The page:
Crosscut recently reported on the Eatonville School District's consideration of a four-day school week, which is already being used by two rural school districts with fewer than 150 students in Eastern Washington. During this legislative session, Sen. Randi Becker R-Eatonville, proposed a bill that would allow 20 school districts of up to 2,200 students to use the four-day school week. Here, Don Kordosky, superintendent of Oregon's Oakridge School District, shares his personal experience and insights on making the switch.
When considering the switch from a five-day school week to a four-day school week, one need only recall that classic saying: “Less is more.”
As superintendent of Oakridge School District in Oregon, I learned this through personal experience when my schools made the switch. Initially, I was against the idea. How could a four-day week possibly be in the best interest of students? But after doing the research and seeing the benefits firsthand, I became a complete supporter.
The positives of the four-day week far outweigh the negatives, and the negatives can all be alleviated through well-thought-out strategies. The parents of our students, the staff, the school board, and the entire community of Oakridge reviewed the four-day week for an entire year prior to implementation. Since implementation I have become a four-day week advocate because of all the positive attributes including: better student academic performance, increased teacher vitality, increased student engagement, decreased student discipline problems, and an improvement to the overall culture of excellence for the district.
Most school districts originally begin a review of the four-day school week as a strategy to address financial shortfalls. (Mine did not.) By trimming one day off the week, a school can save in bus services, cafeteria, and facilities costs. This can be especially crucial during state budget shortfalls, where K-12 funding can be in danger of cuts, and even more so for rural school districts, which must run their schools on a minimal budget. But not all school districts go to a four-day week because of money, and certainly it is not the only way a school can benefit from the change.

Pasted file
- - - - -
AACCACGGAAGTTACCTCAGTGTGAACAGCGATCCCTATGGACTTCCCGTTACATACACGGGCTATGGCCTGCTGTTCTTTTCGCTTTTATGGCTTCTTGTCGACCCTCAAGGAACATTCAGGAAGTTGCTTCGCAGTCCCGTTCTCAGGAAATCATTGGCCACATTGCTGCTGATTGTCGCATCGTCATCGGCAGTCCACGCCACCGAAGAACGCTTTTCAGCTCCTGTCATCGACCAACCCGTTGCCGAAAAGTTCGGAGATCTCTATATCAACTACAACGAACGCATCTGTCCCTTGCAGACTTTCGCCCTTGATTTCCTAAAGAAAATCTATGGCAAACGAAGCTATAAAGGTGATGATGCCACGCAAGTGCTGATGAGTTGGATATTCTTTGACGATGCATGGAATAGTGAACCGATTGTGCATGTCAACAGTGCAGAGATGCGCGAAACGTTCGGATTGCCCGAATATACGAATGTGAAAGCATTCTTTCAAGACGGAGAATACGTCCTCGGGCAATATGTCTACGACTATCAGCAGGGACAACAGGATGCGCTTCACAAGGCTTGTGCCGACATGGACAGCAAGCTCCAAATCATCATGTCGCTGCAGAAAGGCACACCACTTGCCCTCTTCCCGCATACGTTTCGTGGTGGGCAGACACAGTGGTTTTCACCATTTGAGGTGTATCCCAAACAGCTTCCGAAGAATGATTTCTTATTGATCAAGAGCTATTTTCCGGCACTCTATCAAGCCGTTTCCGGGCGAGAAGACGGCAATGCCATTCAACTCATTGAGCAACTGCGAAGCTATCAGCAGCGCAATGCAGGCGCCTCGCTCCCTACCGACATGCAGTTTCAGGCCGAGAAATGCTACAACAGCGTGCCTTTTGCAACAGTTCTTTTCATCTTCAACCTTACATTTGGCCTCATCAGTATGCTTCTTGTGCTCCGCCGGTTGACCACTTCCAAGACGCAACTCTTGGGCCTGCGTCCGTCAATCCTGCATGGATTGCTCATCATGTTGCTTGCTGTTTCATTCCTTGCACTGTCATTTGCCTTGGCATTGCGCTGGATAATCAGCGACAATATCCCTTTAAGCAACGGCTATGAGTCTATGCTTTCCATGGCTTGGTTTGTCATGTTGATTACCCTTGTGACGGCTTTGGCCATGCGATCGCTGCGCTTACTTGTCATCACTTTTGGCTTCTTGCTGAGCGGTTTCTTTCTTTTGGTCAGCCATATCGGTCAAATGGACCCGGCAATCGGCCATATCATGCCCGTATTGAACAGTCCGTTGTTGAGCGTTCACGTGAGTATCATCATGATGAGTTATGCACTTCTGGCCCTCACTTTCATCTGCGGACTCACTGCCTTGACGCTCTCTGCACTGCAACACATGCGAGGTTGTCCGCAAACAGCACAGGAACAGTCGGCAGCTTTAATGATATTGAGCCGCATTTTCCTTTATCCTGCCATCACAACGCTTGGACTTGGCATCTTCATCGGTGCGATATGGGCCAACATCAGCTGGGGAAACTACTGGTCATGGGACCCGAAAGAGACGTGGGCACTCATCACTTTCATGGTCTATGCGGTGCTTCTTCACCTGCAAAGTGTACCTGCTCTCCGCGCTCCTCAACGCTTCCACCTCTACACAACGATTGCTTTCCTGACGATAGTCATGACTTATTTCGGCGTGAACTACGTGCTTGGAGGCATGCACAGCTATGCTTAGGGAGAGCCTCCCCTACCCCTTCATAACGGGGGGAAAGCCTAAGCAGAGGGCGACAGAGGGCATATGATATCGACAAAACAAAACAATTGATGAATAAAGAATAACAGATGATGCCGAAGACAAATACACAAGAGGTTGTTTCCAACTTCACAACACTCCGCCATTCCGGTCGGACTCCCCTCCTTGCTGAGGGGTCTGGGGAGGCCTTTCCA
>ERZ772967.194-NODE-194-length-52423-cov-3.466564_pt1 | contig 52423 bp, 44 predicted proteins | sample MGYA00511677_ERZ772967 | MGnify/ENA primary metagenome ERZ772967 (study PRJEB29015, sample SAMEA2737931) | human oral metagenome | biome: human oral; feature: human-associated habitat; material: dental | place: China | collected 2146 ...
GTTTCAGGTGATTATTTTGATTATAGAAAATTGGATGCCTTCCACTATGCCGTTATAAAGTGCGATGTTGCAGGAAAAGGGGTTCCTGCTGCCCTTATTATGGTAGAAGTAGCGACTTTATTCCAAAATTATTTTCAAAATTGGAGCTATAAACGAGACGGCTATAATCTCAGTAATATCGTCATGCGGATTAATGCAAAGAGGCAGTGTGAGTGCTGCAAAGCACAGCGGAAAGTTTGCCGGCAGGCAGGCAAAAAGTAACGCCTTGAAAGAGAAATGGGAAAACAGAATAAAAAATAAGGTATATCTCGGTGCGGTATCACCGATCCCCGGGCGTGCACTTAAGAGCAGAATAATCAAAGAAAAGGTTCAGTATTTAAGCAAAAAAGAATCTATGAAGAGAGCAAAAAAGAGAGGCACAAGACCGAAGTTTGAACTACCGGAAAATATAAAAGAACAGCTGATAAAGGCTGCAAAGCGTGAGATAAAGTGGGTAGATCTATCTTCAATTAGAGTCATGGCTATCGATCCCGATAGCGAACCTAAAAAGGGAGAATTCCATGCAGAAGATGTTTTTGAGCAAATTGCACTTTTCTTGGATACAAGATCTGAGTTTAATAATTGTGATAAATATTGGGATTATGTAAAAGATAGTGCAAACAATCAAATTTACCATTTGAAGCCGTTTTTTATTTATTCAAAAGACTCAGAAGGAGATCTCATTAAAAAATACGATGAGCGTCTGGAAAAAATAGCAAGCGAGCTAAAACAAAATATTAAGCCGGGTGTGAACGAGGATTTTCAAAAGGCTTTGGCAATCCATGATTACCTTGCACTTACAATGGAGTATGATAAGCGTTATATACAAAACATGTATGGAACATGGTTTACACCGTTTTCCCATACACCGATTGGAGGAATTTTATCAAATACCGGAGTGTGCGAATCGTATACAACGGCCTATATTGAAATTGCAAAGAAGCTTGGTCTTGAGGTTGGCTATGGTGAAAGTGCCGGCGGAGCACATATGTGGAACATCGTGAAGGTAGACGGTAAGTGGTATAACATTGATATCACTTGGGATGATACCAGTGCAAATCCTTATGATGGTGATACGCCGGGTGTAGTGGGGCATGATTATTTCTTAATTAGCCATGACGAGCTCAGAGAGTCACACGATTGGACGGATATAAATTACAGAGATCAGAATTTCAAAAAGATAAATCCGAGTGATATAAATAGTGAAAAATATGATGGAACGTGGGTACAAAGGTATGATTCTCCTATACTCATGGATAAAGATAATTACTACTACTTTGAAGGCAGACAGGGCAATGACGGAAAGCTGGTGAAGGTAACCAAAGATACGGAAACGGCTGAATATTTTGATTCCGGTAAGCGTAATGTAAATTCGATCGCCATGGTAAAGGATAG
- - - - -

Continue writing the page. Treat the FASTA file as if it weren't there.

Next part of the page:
The four-day week is not for all districts, and there are negative attributes that need to have alleviation strategies in place prior to implementation. Negative attributes include parent fears of not being able to find child care on Fridays, fatigue for students that have to attend school for longer days, and decreases in compensation for employees who lose hours.
An example of an alleviation strategy for the child care concern is the offering of Red Cross Childcare First Aid certification classes for high school students. These students then became available for parents who could not find relatives or other child care on Fridays. Another strategy is offering extra duty employment for bus drivers, cooks, and custodians, who all lose significant hours. In our district we made it a practice to offer all paid athletic supervision and activity duties to the employees who lost work time prior to other employees. Regardless of the negative consequence associated with the four-day week, there are strategies to alleviate the negative impact on students, families and staff.
Of note, many parents have found that eliminating the large number of half-days for students that plague five-day weeks — such as teacher work days, curriculum days, grading days, inservice days, etc. — has made finding childcare easier. With the four-day week, teachers can do their non-teaching activities on the day off, and therefore schools do not have to send children home at awkward and inconsistent times.
However, what I have found is that most common four-day school week objections are derived more from a fear of change (and a indeed a reasonable concern) rather than empirical study. When scrutinized, these objections are both addressed and debunked by the switch. To demonstrate that point, here are four reasons why the four-day school week is an improvement to the five-day week.
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